Video: "Eyes on the Prize: Fighting Back: 1957-62;" Optional: copies of Student Handout 1: "Inside Elizabeth Ann Eckford;" and Student Handout 2: "In Their Own Words: Eyes on the Prize: Little Rock and Mississippi." (See sidebars, pages 54 and 55.)
1. Explain to students that you'll be asking them to do some writing based on the events depicted in the video they're about to view. They'll have the choice of writing interior monologues, stories, poems, dialogue (two-voice) poems, diary entries, or letters. Ask them to write down incidents during the video that they find especially sad, inspiring, or outrageous. They might write their impressions of particular characters or events. Urge them to "steal" lines from the narrator or people interviewed. They'll be able to incorporate these in their writing.
2. Show the video. Over the years I've supervised a number of student teachers in Portland schools. It's interesting to watch how some of them use video in the classroom. At least initially, their strategy is to wheel the VCR and television to the front of the classroom, turn it on, and go back to their desk to watch or grade papers. Needless to say, this does not always result in students' rapt attention and full comprehension. I'm an interventionist when it comes to showing videos. Particularly with documentaries, which often require more context setting, I sit by the television and stop it frequently to ask a question or point something out. I may rewind it to replay someone's comment or an especially poignant scene. At times, I stop it to ask students to wonder what might be going through a person's mind at a particular point or to anticipate how an individual or group will resolve a dilemma. I try not to overdo it, and I have to confess that, at least at first, some students are annoyed by this practice. They have years of video-watching practice—staring at the screen—and don't feel that they need someone butting in to ask questions and making them mentally "talk back" and evaluate underlying messages. Generally, we reach a kind of negotiated middle ground—somewhere between their desire to be left alone to enjoy or "veg out" and my desire to ask them to think about every last nuance.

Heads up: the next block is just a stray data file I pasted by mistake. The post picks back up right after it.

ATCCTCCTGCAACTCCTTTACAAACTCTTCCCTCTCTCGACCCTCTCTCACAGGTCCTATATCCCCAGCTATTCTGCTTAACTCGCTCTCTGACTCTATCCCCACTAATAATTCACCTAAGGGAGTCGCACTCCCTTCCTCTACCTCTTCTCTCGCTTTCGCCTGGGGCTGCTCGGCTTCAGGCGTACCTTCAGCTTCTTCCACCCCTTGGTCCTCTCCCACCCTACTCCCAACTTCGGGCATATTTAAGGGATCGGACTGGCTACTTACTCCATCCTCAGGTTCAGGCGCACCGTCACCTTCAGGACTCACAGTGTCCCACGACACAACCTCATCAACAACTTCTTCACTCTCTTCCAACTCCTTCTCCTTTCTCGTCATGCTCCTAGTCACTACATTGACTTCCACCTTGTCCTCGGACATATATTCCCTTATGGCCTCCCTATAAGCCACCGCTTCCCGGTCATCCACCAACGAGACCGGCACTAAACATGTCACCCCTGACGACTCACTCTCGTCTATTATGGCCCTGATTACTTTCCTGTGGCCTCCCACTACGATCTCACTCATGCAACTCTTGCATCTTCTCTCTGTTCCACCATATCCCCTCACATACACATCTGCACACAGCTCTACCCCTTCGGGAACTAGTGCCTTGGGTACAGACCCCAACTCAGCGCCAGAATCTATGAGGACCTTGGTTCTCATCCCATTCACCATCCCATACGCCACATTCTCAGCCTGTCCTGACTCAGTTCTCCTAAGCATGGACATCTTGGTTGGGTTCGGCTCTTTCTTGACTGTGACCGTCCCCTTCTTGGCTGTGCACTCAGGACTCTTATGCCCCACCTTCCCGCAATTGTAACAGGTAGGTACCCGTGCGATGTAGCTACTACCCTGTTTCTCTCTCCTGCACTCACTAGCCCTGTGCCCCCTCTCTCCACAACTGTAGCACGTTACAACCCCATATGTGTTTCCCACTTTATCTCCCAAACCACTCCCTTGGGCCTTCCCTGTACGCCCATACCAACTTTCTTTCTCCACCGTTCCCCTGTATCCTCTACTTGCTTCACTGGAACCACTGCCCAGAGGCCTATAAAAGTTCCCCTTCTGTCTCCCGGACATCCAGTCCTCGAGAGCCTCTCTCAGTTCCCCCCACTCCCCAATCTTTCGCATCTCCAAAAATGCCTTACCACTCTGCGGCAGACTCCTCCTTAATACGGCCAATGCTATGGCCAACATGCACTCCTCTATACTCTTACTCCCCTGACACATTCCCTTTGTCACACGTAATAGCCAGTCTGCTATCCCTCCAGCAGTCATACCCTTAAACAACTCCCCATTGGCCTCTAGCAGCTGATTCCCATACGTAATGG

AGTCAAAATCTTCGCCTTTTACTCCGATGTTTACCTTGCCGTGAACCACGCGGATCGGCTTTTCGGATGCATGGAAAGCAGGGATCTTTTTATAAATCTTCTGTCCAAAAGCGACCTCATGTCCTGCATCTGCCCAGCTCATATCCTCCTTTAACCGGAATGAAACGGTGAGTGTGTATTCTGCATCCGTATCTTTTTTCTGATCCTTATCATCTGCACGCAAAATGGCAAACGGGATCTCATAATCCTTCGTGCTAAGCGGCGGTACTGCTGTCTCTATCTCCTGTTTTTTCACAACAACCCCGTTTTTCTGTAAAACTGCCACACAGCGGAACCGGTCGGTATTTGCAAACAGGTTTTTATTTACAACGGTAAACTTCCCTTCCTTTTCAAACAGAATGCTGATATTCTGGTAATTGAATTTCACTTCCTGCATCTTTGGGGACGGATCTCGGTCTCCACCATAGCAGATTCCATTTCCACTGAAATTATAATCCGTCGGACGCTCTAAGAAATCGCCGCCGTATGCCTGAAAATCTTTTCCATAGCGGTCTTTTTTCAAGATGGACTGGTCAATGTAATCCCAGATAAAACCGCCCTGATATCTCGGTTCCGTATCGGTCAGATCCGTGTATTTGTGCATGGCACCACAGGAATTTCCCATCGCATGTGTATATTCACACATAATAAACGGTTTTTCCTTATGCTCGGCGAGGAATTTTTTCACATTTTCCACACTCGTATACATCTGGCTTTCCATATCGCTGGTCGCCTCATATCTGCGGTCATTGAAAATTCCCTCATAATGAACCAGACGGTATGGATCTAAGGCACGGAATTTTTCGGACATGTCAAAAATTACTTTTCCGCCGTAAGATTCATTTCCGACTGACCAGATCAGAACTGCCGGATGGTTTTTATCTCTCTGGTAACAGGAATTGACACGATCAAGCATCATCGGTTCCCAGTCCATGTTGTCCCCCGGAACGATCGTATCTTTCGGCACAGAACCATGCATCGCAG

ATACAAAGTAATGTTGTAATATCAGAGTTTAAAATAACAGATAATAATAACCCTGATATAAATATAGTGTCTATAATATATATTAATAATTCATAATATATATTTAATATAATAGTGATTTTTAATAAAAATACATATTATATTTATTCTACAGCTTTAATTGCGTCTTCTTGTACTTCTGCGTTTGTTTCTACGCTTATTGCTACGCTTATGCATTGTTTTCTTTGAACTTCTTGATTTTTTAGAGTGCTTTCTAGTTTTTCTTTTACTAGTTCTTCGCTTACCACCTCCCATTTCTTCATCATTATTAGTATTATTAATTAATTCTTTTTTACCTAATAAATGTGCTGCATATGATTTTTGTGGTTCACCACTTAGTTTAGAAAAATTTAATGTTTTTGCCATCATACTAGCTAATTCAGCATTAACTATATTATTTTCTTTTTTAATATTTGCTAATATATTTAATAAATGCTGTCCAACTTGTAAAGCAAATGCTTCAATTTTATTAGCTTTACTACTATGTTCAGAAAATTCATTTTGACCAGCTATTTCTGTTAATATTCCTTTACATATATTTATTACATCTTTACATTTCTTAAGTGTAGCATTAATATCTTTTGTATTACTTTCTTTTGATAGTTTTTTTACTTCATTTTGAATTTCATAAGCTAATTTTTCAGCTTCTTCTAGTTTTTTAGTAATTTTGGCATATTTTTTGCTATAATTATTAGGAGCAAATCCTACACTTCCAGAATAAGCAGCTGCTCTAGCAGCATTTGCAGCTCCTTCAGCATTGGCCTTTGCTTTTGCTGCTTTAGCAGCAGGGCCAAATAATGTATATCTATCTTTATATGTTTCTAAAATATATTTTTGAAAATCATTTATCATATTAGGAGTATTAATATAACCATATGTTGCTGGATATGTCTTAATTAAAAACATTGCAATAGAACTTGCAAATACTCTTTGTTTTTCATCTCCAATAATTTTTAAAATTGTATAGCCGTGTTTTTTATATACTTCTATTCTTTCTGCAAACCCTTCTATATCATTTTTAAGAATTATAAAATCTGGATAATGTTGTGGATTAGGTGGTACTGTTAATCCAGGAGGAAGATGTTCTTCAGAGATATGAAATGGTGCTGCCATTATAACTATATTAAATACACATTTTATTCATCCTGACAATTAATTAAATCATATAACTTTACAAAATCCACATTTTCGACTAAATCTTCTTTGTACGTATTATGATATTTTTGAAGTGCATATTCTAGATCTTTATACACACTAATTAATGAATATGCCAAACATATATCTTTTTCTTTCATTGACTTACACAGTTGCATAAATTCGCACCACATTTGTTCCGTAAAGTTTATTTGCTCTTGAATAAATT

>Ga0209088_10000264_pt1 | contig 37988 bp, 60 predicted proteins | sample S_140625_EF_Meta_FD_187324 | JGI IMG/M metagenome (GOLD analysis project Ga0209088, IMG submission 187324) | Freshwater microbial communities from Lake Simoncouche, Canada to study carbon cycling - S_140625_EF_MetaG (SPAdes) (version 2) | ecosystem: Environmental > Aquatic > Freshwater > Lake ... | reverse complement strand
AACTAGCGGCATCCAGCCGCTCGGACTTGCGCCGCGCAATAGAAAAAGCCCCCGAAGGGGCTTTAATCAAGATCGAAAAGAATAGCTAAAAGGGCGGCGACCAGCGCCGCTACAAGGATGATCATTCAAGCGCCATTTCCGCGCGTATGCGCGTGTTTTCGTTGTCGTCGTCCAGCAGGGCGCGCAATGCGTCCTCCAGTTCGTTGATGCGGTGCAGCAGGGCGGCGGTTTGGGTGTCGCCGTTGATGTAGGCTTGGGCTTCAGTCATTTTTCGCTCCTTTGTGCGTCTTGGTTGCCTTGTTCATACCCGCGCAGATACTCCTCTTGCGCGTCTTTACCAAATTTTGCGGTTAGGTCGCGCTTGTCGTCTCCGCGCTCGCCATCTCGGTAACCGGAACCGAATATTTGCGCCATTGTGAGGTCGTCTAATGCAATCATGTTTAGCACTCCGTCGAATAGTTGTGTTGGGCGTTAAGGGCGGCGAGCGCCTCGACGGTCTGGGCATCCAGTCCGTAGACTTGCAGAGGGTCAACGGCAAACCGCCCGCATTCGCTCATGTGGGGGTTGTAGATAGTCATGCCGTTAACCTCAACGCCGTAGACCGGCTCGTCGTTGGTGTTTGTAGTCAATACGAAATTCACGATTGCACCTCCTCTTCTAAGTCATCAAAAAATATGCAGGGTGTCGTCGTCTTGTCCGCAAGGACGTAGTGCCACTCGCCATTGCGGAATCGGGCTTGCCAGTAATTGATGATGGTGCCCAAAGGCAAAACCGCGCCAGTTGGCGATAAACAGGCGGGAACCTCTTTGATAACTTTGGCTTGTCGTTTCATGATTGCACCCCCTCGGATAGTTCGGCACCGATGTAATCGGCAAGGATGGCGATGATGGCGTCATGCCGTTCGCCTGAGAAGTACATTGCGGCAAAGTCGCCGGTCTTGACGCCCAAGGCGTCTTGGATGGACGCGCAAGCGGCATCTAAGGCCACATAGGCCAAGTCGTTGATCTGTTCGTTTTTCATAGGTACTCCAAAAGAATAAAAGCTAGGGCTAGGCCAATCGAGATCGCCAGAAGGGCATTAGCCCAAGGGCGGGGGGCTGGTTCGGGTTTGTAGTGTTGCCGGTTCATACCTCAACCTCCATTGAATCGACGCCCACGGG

3. Stop the video immediately after Elizabeth Eckford (one of the nine students chosen to desegregate Little Rock's Central High School) gets on the bus. Read aloud the dramatic account excerpted from NAACP leader Daisy Bates's The Long Shadow of Little Rock, included on page 54 as Student Handout 1, "Inside Elizabeth Ann Eckford."
4. Resume the video.